Exercise – violation of self
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Ohg Rea Tone is all or nothing. He is educated and opinionated, more clever than smart, sarcastic and forthright. He writes intuitively - often disregarding rules of composition. Comment on his posts - he will likely respond with characteristic humor or genuine empathy. He is the real-deal.

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Exercise – violation of self


As you know, I have been trying to get back into shape – just one more time in my life. My age plays a role and I do not yet understand that role. My brain thinks I am 30 years old – my body is not cooperating. The last five years has seen me living a very sedentary life – and I am paying for it now.

I have been writing about my exercise program. I like to think of it as ‘a program’ because it seems purposeful and deliberate. I started walking a couple of months ago. I built a weight bench and have been lifting weights. My progress has surprised me. In my last post I noted that I traversed my three mile route in 43 minutes. I went out today with the idea that I could beat 43 minutes. My time was 41 minutes – but my body is telling me I pushed too hard.

I started today by walking the first four blocks. My heart rate was about 90. Then I started to jog. It felt good. I felt strong. My program says I should jog 100 yards, then walk 200, a nice balance for an aging man trying to reenter the world of physical exercise. But I felt good today – so I jogged for over a quarter of a mile, then slowed to a walk. Immediately I knew that I had over done it.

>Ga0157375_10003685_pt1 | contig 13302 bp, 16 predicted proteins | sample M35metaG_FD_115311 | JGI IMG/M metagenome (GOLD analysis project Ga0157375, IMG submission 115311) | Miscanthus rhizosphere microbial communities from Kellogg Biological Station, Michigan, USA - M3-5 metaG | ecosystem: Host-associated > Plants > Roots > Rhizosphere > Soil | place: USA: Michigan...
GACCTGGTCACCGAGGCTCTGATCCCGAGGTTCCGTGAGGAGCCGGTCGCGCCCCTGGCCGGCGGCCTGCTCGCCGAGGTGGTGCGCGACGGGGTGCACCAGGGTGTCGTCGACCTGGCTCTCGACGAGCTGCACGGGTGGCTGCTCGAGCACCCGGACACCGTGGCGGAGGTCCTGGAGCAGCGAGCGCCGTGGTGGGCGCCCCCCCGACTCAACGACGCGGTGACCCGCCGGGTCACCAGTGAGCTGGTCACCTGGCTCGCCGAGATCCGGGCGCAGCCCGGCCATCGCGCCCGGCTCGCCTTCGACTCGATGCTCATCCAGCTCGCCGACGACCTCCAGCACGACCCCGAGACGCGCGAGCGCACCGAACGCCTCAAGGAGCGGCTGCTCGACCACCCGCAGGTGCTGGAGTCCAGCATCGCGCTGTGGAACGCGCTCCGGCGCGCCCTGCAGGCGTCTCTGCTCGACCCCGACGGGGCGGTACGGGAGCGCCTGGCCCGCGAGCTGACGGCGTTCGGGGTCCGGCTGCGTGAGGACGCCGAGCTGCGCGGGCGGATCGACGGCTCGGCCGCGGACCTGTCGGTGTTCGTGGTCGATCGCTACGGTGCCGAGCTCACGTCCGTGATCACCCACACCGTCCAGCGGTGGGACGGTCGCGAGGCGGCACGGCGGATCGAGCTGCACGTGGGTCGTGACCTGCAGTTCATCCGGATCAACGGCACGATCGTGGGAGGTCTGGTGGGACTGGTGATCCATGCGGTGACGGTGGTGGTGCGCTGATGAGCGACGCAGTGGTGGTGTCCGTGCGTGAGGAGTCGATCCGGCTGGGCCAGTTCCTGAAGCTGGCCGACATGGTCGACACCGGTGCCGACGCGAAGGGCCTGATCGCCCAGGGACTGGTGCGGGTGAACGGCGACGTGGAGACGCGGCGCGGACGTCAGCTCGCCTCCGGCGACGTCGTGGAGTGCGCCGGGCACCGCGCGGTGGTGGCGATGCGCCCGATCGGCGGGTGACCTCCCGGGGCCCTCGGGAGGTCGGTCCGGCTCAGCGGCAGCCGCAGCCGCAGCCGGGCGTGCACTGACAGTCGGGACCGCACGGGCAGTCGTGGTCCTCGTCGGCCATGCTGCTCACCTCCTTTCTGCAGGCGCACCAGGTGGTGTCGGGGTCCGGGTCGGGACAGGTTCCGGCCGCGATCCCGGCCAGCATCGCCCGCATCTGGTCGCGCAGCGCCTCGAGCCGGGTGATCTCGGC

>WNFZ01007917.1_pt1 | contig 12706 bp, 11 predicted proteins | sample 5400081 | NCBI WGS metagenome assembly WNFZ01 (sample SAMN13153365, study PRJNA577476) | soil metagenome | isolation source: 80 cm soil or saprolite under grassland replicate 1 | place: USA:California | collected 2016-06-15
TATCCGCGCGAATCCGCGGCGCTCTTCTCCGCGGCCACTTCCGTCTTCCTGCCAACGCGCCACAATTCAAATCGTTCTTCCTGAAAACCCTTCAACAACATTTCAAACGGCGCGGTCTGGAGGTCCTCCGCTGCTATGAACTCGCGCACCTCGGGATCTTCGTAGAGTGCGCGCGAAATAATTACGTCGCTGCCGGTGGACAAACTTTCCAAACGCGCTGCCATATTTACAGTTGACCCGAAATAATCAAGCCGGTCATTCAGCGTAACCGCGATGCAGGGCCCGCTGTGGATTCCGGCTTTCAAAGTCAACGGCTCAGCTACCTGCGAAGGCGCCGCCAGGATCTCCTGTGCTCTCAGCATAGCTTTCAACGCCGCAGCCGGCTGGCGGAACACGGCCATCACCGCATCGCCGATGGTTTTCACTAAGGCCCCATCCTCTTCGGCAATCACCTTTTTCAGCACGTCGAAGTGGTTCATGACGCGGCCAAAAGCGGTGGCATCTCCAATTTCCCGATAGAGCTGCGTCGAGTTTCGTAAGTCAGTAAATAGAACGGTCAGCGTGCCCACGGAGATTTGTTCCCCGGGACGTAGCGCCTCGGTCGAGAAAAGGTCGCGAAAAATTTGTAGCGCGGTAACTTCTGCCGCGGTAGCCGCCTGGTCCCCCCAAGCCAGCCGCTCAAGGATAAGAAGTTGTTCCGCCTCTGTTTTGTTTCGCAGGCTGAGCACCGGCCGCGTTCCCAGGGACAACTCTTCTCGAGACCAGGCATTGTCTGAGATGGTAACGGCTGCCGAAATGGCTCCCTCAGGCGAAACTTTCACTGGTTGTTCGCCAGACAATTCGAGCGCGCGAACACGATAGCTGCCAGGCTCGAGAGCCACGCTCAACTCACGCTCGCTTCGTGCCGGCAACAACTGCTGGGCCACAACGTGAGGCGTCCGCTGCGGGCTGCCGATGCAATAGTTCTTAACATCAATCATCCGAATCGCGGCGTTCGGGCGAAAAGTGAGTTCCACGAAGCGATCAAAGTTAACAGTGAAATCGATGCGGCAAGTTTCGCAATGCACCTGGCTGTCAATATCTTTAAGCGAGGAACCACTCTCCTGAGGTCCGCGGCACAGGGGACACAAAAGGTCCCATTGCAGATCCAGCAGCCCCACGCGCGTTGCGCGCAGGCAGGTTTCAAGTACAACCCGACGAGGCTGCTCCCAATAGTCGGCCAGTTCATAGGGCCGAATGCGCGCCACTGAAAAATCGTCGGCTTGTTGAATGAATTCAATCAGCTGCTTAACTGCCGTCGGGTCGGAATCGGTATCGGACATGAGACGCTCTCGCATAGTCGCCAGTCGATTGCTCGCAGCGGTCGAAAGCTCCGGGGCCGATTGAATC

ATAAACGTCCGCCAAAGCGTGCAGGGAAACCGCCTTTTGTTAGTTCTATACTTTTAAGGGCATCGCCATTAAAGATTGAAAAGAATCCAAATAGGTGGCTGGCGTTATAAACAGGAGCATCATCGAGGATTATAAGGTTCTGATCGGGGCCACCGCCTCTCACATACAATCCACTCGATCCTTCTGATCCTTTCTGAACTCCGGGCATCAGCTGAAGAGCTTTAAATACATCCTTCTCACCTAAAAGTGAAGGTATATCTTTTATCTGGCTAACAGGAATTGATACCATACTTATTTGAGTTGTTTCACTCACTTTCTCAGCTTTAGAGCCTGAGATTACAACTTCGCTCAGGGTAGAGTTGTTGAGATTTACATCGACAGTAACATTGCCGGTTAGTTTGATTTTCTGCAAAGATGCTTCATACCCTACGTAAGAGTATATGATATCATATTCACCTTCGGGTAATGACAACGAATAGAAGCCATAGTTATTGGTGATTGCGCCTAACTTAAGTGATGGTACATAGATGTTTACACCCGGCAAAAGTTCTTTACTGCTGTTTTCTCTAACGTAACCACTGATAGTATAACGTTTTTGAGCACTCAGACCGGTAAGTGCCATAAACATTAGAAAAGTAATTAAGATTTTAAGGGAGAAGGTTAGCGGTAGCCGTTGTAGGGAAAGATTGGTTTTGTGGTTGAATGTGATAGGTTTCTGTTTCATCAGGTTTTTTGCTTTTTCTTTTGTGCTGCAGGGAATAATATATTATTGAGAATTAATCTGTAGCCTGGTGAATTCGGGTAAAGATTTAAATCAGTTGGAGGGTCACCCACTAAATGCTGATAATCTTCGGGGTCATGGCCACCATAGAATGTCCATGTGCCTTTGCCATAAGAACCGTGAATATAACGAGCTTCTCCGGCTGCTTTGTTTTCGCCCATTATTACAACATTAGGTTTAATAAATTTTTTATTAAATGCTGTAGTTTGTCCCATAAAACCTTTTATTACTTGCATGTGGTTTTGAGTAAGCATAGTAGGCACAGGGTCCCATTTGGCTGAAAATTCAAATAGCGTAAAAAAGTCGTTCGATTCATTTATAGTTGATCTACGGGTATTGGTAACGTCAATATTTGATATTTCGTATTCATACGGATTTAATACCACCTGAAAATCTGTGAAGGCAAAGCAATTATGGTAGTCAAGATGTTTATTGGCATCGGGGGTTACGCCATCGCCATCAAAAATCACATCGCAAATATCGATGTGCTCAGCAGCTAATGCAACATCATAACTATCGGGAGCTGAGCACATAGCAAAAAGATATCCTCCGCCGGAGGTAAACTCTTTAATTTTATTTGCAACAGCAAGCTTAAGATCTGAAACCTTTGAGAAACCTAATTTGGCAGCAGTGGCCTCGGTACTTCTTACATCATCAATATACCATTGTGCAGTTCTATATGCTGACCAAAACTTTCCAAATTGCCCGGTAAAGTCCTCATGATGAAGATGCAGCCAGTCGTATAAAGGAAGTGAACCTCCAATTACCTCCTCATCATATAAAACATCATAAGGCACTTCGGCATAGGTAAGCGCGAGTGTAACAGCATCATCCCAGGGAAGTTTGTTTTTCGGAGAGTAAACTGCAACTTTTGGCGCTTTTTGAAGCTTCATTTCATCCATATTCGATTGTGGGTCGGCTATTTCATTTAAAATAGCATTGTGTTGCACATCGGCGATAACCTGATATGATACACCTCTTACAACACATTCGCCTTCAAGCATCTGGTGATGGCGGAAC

I became nauseous. I felt weak. Then the dry heaves began. I kept walking, trying to regain control. In an earlier post I talked about the need to set a target heart rate. I did this. But I was walking and I was sick. My brain was rushing to analyze the data. I remember now that the other component in heart rate is in the recovery rate.

Recovery rate is the rate at which your heart rate returns to normal, or in the normal range. My recovery rate has always been very good. That means that I can jump my pulse to 130 and, stopping the strenuous activity, in two to three minutes my heart rate has always dropped dramatically. As I walked today I checked my rate – I was relieved to see it dropping quickly.

After about 200 yards of walking I felt pretty good again. So I began my 100 by 200 routine, alternately jogging and walking. In the last half mile of the three mile walk I became nauseous again, gas began forming quickly in my stomach, and I felt weak. I felt my pocket to be sure I had my cell phone. I actually thought the words ‘heart attack.’ It kind of scared me; but I kept walking.

I am home now. I drank three gobs of water (a gob is two bunches). And just to be sure I took two aspirin to thin my blood. I have skipped the weight lifting for today. After a shower and lunch I am feeling better – but my body is talking to me – perhaps I should pay attention.


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  1. Absolutely pay attention. Our body does talk to us and it is the ONLY place we have to live – so listen! I’ve been a personal trainer and fitness consultant for 20+ years and when you are beginning a program it should progress in increments. The body likes to gradually work up to a rigorous work out, but not all at once. You handled everything perfectly though…slowing down,
    carrying a cell phone, and drinking water and taking an aspirin! Very good.

    Your body will also tell you when it’s time to excel to a different level. Your program will
    become boring and you then can step it up a bit. Accolades to you though for getting back on it!! It’s a matter of the quality of your life.

    Have fun!

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